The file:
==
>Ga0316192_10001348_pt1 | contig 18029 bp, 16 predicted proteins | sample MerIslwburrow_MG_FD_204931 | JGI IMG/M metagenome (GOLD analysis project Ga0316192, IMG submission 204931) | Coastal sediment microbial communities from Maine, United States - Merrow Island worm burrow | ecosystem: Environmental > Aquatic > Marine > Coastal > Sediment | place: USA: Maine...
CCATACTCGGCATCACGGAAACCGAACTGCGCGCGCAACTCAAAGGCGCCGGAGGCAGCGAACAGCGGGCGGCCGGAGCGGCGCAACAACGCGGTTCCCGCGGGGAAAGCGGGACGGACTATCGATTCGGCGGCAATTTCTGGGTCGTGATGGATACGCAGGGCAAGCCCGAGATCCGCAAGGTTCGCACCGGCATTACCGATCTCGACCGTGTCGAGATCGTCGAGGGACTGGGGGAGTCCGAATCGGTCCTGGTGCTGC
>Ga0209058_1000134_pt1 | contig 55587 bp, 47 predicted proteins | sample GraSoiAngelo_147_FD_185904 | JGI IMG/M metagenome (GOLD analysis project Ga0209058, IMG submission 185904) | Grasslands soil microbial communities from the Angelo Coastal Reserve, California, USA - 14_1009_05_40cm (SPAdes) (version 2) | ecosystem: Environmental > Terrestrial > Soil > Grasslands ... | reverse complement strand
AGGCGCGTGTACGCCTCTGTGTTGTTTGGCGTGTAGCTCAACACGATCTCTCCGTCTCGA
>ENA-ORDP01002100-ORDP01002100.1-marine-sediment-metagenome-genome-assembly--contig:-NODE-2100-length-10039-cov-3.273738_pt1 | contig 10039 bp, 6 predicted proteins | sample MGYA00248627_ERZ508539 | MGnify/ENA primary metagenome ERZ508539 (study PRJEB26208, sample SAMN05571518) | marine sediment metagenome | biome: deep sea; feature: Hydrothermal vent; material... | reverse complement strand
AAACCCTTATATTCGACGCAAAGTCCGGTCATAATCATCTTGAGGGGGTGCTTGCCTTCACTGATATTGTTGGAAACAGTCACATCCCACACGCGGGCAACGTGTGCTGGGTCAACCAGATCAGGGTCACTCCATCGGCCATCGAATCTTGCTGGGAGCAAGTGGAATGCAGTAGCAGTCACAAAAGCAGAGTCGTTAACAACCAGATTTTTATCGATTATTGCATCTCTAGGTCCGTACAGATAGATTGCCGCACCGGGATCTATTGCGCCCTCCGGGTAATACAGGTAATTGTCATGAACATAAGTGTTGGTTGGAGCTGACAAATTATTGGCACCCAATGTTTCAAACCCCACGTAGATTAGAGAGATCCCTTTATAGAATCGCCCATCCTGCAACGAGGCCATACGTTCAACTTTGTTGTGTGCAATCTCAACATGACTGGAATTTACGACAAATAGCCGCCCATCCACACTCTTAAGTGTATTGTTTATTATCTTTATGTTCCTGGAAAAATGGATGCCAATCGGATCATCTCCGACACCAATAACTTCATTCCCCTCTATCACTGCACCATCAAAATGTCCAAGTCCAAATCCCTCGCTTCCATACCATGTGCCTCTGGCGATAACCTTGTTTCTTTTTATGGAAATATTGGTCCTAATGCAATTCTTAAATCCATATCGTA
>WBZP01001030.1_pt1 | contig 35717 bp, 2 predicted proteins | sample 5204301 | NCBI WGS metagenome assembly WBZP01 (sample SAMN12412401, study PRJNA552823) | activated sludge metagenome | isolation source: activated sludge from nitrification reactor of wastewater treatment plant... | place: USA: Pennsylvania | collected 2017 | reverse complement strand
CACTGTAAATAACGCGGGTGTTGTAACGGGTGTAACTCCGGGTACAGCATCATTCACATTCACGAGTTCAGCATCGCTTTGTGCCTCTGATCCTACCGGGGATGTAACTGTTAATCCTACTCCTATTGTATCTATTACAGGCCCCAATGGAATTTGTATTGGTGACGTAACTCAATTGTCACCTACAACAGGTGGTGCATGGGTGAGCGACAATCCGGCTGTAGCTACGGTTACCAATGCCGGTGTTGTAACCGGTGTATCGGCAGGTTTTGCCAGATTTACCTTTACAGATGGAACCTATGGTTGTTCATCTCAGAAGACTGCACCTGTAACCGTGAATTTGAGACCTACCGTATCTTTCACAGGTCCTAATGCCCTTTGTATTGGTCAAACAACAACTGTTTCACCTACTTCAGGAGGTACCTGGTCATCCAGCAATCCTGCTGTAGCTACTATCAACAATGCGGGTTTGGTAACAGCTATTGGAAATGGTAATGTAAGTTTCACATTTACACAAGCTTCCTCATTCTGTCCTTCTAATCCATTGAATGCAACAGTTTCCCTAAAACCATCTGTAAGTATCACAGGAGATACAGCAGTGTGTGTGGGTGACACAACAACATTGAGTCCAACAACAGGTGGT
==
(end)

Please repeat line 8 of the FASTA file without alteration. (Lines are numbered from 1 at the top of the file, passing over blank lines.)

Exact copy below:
CACTGTAAATAACGCGGGTGTTGTAACGGGTGTAACTCCGGGTACAGCATCATTCACATTCACGAGTTCAGCATCGCTTTGTGCCTCTGATCCTACCGGGGATGTAACTGTTAATCCTACTCCTATTGTATCTATTACAGGCCCCAATGGAATTTGTATTGGTGACGTAACTCAATTGTCACCTACAACAGGTGGTGCATGGGTGAGCGACAATCCGGCTGTAGCTACGGTTACCAATGCCGGTGTTGTAACCGGTGTATCGGCAGGTTTTGCCAGATTTACCTTTACAGATGGAACCTATGGTTGTTCATCTCAGAAGACTGCACCTGTAACCGTGAATTTGAGACCTACCGTATCTTTCACAGGTCCTAATGCCCTTTGTATTGGTCAAACAACAACTGTTTCACCTACTTCAGGAGGTACCTGGTCATCCAGCAATCCTGCTGTAGCTACTATCAACAATGCGGGTTTGGTAACAGCTATTGGAAATGGTAATGTAAGTTTCACATTTACACAAGCTTCCTCATTCTGTCCTTCTAATCCATTGAATGCAACAGTTTCCCTAAAACCATCTGTAAGTATCACAGGAGATACAGCAGTGTGTGTGGGTGACACAACAACATTGAGTCCAACAACAGGTGGT